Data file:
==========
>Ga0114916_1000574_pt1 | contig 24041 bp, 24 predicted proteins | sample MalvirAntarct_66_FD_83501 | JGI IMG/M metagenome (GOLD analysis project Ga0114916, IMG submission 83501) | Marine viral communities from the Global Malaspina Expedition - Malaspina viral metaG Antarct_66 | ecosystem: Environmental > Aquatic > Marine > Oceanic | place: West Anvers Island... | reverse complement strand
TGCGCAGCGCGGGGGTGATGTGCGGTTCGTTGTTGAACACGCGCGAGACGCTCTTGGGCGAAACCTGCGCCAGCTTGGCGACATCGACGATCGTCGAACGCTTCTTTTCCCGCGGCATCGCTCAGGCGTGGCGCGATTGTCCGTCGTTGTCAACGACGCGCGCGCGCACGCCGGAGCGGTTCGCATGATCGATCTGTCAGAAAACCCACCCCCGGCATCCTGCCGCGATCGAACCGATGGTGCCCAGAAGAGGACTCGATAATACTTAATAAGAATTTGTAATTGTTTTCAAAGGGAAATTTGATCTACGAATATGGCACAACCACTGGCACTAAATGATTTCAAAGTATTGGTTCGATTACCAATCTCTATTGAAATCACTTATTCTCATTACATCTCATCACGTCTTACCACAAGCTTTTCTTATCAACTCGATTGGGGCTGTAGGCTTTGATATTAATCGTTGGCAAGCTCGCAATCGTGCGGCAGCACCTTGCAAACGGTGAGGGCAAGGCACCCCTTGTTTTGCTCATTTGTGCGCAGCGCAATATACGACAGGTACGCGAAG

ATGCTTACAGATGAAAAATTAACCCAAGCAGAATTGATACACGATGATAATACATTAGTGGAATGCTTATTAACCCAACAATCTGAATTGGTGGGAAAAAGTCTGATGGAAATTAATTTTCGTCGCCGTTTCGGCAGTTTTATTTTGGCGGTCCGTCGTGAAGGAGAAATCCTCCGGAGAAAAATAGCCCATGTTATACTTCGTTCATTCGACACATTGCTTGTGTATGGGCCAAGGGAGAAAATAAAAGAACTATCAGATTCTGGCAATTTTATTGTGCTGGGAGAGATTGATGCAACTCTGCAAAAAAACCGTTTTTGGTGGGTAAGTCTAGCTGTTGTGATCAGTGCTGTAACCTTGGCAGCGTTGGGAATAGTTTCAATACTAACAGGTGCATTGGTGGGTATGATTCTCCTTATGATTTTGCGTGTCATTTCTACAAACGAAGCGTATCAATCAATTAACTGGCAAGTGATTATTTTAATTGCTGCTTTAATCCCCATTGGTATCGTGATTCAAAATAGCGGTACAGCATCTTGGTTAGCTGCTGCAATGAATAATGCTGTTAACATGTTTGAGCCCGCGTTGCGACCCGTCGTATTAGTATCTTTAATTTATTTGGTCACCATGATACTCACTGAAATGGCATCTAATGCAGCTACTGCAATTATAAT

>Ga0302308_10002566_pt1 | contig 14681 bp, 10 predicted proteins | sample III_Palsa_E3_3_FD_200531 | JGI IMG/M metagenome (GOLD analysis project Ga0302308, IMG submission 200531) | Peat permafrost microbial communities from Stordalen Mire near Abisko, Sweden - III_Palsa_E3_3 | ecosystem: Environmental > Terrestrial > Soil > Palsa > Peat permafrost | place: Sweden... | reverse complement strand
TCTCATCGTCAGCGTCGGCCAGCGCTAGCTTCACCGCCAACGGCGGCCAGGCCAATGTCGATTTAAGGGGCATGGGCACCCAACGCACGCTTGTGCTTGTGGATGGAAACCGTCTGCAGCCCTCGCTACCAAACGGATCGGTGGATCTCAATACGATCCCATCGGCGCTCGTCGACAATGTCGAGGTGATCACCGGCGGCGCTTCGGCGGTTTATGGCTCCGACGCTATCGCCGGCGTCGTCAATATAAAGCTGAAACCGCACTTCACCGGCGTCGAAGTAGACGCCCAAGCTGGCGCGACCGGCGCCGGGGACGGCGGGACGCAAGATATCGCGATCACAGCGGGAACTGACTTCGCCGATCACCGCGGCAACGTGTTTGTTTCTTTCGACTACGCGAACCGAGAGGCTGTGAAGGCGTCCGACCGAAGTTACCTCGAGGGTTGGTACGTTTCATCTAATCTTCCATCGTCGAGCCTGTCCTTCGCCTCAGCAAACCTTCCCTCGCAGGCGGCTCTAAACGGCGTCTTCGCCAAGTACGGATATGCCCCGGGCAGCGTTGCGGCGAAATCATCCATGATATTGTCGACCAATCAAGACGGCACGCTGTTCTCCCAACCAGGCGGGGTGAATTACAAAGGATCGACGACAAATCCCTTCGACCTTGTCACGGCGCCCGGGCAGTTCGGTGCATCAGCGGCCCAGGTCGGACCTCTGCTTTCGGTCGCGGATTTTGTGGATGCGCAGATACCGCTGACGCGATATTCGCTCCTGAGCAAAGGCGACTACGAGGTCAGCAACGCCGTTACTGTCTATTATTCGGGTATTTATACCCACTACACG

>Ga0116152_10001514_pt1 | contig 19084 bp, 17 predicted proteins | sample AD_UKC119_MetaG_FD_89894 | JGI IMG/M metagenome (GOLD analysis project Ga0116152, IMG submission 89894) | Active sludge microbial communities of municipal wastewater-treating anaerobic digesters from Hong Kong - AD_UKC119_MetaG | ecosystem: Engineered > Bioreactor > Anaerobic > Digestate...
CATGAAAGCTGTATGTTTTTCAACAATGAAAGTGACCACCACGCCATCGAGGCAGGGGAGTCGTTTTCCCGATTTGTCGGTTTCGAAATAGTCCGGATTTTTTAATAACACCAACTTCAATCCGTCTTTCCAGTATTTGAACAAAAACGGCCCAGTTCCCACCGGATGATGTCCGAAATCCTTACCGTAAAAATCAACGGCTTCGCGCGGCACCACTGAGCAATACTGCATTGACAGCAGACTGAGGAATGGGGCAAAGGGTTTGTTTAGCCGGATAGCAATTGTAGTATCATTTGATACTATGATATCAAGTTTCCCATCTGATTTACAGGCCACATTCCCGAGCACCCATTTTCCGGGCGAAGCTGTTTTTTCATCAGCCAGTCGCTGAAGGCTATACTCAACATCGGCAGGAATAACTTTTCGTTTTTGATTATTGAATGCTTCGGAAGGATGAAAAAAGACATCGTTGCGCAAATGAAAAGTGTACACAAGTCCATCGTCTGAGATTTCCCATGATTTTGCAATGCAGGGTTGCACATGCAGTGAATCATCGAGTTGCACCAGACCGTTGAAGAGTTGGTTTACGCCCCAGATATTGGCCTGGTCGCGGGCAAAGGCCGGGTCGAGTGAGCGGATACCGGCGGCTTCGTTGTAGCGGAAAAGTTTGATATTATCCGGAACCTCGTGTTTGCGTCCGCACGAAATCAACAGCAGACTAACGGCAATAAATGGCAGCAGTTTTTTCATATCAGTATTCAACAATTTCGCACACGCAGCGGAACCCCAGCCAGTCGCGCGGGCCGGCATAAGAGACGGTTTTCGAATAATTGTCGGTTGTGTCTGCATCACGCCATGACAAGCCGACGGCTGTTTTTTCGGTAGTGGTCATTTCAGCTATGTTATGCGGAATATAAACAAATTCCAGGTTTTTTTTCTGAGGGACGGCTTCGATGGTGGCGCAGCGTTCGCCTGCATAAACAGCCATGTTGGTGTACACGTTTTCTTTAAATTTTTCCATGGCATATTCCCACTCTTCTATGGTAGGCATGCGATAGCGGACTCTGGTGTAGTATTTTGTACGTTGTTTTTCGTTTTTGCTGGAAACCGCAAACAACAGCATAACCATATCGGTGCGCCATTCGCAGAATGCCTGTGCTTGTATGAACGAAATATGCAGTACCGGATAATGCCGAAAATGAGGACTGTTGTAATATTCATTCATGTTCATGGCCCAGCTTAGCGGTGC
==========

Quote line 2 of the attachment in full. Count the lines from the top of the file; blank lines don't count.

TGCGCAGCGCGGGGGTGATGTGCGGTTCGTTGTTGAACACGCGCGAGACGCTCTTGGGCGAAACCTGCGCCAGCTTGGCGACATCGACGATCGTCGAACGCTTCTTTTCCCGCGGCATCGCTCAGGCGTGGCGCGATTGTCCGTCGTTGTCAACGACGCGCGCGCGCACGCCGGAGCGGTTCGCATGATCGATCTGTCAGAAAACCCACCCCCGGCATCCTGCCGCGATCGAACCGATGGTGCCCAGAAGAGGACTCGATAATACTTAATAAGAATTTGTAATTGTTTTCAAAGGGAAATTTGATCTACGAATATGGCACAACCACTGGCACTAAATGATTTCAAAGTATTGGTTCGATTACCAATCTCTATTGAAATCACTTATTCTCATTACATCTCATCACGTCTTACCACAAGCTTTTCTTATCAACTCGATTGGGGCTGTAGGCTTTGATATTAATCGTTGGCAAGCTCGCAATCGTGCGGCAGCACCTTGCAAACGGTGAGGGCAAGGCACCCCTTGTTTTGCTCATTTGTGCGCAGCGCAATATACGACAGGTACGCGAAG